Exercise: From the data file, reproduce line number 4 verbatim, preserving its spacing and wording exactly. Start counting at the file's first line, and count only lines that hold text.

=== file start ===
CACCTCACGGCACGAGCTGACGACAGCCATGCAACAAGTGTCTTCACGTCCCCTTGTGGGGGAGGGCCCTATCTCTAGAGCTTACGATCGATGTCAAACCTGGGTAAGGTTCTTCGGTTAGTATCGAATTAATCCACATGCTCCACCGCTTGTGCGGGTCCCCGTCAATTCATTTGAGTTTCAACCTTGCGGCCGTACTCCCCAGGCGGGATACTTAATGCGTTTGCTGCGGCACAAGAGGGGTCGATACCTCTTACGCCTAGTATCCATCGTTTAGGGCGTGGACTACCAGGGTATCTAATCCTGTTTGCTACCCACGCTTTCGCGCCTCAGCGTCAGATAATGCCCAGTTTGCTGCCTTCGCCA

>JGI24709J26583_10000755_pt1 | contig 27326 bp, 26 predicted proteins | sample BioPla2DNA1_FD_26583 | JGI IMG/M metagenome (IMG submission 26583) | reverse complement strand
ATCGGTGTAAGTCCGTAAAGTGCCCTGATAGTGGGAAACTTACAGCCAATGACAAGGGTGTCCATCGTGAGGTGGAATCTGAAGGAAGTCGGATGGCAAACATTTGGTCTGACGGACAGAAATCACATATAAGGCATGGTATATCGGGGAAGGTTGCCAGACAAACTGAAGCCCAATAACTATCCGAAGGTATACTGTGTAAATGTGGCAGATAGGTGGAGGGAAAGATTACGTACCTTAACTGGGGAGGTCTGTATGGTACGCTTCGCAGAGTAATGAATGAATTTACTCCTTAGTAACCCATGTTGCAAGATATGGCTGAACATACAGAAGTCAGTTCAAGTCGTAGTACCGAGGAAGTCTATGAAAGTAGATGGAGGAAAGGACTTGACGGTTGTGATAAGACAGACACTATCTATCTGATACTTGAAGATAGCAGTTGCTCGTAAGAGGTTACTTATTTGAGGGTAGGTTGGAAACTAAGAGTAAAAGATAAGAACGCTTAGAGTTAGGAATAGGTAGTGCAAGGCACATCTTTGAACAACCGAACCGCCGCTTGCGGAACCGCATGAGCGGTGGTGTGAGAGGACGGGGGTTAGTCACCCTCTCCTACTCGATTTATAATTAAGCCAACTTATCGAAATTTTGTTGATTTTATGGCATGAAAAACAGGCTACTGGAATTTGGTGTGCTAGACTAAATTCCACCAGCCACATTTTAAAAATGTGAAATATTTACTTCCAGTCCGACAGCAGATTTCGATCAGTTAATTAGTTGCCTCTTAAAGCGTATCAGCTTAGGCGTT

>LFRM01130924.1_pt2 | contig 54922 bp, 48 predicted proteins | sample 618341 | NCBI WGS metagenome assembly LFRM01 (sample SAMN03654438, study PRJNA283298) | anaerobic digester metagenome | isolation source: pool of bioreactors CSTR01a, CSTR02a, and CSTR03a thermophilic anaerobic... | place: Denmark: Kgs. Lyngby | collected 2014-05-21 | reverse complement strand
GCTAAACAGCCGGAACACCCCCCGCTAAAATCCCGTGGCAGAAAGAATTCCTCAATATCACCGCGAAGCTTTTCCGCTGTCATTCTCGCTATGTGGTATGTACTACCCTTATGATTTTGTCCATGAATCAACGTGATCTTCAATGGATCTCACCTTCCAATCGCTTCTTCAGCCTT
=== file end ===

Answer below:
>LFRM01130924.1_pt2 | contig 54922 bp, 48 predicted proteins | sample 618341 | NCBI WGS metagenome assembly LFRM01 (sample SAMN03654438, study PRJNA283298) | anaerobic digester metagenome | isolation source: pool of bioreactors CSTR01a, CSTR02a, and CSTR03a thermophilic anaerobic... | place: Denmark: Kgs. Lyngby | collected 2014-05-21 | reverse complement strand